Much fanfare accompanied the New Brunswick government's tax cuts that took effect July 1 of this year. After the dust settled, it appears that less money is returning to the province's residents than was originally advertised.
Premier Shawn Graham promised a "pleasant surprise" to residents on their pay stubs beginning in July. While there have been some changes for the better, they are far below what the premier promised. According to leading tax analysts, the tax cuts are as much as 25 per cent less than promised.
While the tax cuts will verify based on individual income, many residents have said that the net difference is so negligible as to not have any effect on their habits.
The provincial Department of Finance does admit that the figures quoted by the premier included a reduction from an old Progressive Conservative government tax break that takes effect every January 1, beginning back in 2001.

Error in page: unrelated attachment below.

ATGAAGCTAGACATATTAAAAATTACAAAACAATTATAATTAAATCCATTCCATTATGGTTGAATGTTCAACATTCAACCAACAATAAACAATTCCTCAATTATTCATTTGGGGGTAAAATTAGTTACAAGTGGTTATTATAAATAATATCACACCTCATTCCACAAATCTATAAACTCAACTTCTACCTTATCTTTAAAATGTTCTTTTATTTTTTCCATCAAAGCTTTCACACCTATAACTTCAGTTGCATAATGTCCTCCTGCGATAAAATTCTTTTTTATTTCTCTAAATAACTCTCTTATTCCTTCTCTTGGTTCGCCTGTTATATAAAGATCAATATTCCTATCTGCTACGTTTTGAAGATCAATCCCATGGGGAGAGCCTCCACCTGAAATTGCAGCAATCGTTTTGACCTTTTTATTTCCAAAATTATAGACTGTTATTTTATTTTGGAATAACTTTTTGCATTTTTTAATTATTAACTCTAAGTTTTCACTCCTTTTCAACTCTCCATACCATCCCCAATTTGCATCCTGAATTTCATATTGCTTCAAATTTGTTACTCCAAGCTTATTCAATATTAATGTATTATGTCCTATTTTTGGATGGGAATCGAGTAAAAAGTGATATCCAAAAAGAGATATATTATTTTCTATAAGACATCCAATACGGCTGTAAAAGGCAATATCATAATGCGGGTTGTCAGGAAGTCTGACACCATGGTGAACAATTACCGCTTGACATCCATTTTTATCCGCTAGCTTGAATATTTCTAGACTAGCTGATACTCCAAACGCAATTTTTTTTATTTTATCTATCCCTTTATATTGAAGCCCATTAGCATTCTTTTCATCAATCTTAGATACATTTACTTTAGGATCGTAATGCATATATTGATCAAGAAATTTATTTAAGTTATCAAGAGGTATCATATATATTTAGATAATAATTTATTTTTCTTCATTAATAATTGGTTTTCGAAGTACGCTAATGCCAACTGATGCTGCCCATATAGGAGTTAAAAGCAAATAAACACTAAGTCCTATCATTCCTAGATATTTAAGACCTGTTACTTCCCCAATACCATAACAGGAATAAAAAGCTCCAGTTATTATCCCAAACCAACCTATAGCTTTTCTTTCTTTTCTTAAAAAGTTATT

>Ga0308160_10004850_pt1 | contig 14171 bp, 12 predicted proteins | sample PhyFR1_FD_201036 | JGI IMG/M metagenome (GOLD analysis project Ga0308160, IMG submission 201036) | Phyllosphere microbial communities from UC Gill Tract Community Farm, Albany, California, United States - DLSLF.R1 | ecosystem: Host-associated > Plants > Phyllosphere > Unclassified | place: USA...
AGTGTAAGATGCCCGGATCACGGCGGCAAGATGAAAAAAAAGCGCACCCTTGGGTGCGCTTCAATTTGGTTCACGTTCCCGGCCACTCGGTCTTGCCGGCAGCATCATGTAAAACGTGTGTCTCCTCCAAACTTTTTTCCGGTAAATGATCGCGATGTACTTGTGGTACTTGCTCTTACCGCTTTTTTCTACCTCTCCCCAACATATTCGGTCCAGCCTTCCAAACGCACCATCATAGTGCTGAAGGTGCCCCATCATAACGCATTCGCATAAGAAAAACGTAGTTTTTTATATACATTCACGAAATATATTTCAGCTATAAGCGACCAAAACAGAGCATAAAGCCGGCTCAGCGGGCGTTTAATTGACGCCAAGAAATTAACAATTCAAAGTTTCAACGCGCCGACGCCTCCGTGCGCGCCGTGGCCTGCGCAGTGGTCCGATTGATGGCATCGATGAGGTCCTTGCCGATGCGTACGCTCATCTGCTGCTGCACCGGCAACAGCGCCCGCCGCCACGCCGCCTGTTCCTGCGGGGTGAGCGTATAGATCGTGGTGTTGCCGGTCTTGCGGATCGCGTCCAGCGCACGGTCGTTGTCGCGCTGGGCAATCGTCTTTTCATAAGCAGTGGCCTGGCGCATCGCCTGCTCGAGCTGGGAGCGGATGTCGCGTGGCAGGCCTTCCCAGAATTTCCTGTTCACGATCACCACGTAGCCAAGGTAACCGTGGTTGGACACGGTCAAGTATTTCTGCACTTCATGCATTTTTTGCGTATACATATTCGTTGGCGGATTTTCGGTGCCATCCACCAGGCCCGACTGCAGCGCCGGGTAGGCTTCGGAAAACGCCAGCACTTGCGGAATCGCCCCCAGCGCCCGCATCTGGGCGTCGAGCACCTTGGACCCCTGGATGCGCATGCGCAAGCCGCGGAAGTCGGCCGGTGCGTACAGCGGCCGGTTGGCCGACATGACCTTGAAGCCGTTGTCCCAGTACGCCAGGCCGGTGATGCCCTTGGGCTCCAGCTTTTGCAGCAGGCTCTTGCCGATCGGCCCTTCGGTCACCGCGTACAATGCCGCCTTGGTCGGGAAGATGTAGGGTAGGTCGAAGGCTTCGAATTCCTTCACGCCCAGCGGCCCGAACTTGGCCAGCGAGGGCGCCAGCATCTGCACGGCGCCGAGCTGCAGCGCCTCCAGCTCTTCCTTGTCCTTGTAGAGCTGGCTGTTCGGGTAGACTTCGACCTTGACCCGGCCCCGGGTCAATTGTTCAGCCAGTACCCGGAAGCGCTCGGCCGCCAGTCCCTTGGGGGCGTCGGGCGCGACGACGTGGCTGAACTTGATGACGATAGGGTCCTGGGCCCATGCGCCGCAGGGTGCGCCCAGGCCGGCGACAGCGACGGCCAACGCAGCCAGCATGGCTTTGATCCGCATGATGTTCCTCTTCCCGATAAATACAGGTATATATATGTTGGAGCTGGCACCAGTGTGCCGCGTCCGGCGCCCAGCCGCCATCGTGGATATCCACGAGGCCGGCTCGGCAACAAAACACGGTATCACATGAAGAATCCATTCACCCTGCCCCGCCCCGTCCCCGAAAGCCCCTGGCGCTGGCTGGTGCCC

The current government's 2009 budget included numerous budget cuts to various departments and a two year wage freeze for public sector employees. As both these items were unpopular, though necessary in order to tackle a large provincial budget deficit, it was hoped that the tax break would soften the blow. The budget included the first part of an economic stimulus package by adjusting both personal and corporate tax rates. By 2012, the province will have two personal income tax brackets. The maximum tax will be 12 per cent. In the meantime, residents feel that they have not been adequately compensated for the budget cuts.
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